Hearing aids alone may not let a person with hearing loss communicate successfully in all listening situations. As a family member or friend of a person with hearing loss, you can help improve communication by following a few simple suggestions. Remember, communication involves at least two individuals: a talker who sends the message and a listener who receives the message.
Gain the listener's attention before you begin talking, for example, by saying his or her name. If the person with hearing loss hears better from one ear, move to that side of the person. If necessary, touch the listener's hand, arm, or shoulder lightly. This simple gesture will prepare the listener to listen and allow him or her to hear the first part of the conversation.
Face the person with hearing loss. Make eye contact. Your facial expressions and body language add vital information to the communication. For example, you can “see” a person’s anger, frustration, and excitement by watching the expression on his or her face.
When talking, try to keep your hands away from your face. If you are a smoker, hold the cigarette in your hands while talking. You will produce clearer speech and allow the listener to make use of those visual cues.
Most listeners make use of lip-reading. Lip-reading helps improve recognition of some sounds and speech that are more difficult and especially in difficult listening situations. To help with lip-reading, do not overdo or create odd lip shapes when applying lipstick, do not talk with food in your mouth and do not chew gum. Keep in mind that heavy beards and moustaches can also hide your mouth.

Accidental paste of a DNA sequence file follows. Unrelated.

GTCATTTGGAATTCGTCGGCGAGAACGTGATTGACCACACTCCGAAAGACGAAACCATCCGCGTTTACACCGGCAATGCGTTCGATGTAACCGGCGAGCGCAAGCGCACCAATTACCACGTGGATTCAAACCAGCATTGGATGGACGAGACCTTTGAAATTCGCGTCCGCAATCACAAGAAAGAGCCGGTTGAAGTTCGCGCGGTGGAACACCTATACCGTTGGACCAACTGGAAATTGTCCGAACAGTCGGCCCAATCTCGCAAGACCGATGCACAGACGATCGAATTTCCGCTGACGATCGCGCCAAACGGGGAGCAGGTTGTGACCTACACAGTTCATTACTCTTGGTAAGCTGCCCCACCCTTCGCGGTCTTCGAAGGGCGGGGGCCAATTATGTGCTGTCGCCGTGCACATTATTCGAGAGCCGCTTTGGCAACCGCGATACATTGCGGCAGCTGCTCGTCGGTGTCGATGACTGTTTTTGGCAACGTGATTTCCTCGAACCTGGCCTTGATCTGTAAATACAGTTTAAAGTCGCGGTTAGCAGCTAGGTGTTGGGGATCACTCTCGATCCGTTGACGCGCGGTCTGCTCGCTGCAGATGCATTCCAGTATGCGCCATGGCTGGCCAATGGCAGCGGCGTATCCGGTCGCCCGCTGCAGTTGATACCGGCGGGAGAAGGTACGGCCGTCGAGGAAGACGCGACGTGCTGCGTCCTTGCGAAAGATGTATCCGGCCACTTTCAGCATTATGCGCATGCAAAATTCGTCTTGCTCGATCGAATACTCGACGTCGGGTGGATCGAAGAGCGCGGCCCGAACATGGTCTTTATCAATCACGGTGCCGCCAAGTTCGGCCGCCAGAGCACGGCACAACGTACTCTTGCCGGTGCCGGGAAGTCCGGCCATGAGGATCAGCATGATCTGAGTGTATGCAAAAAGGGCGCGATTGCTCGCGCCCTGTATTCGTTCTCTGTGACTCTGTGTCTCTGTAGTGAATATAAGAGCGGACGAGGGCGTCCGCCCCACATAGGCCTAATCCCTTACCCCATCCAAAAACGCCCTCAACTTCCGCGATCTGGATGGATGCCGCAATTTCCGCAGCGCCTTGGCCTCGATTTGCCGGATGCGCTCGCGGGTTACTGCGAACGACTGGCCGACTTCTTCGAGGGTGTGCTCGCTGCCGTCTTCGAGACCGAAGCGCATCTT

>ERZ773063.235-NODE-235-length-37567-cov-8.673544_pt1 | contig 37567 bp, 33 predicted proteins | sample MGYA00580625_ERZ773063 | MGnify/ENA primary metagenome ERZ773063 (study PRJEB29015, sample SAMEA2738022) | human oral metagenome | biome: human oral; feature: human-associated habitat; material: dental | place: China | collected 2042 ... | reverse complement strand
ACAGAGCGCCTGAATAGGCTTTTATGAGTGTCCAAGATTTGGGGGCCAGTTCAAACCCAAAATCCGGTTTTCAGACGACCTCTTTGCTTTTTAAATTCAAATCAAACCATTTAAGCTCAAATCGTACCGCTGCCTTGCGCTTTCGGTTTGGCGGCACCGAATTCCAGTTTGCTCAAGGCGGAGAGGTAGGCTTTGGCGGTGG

Speak distinctly, but without exaggeration. You do not need to shout. Shouting actually distorts the words. Try not to mumble, as this is very hard to understand, even for people with normal hearing. Speak at a normal rate, not too fast or too slow. Use pauses rather than slow speech to give the person time to process speech.
If the listener has difficulty understanding something you said, find a different way of saying it. If he or she did not understand the words the first time, it's likely he or she will not understand them a second time. So, try to rephrase it.
Try to reduce background noises when conversing. Turn off the radio or television. Move to a quiet space away from the noise source. When going to a restaurant or making dinner reservations, ask for a table away from the kitchen, server stations, or large parties.
When in a restaurant or other social gathering, sit where there is good lighting so that your face can be more easily seen. Also, avoid strong lighting coming from behind you, such as through a window.
Writing, texting, using visual media (such as pictures, diagrams and charts) and finger spelling are other methods of communication. If the person you are speaking with is deaf and uses sign language, communicating by sign language would be the most ideal.
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This information is provided by the Cleveland Clinic and is not intended to replace the medical advice of your doctor or healthcare provider. Please consult your healthcare provider for advice about a specific medical condition. This document was last reviewed on: 11/15/2012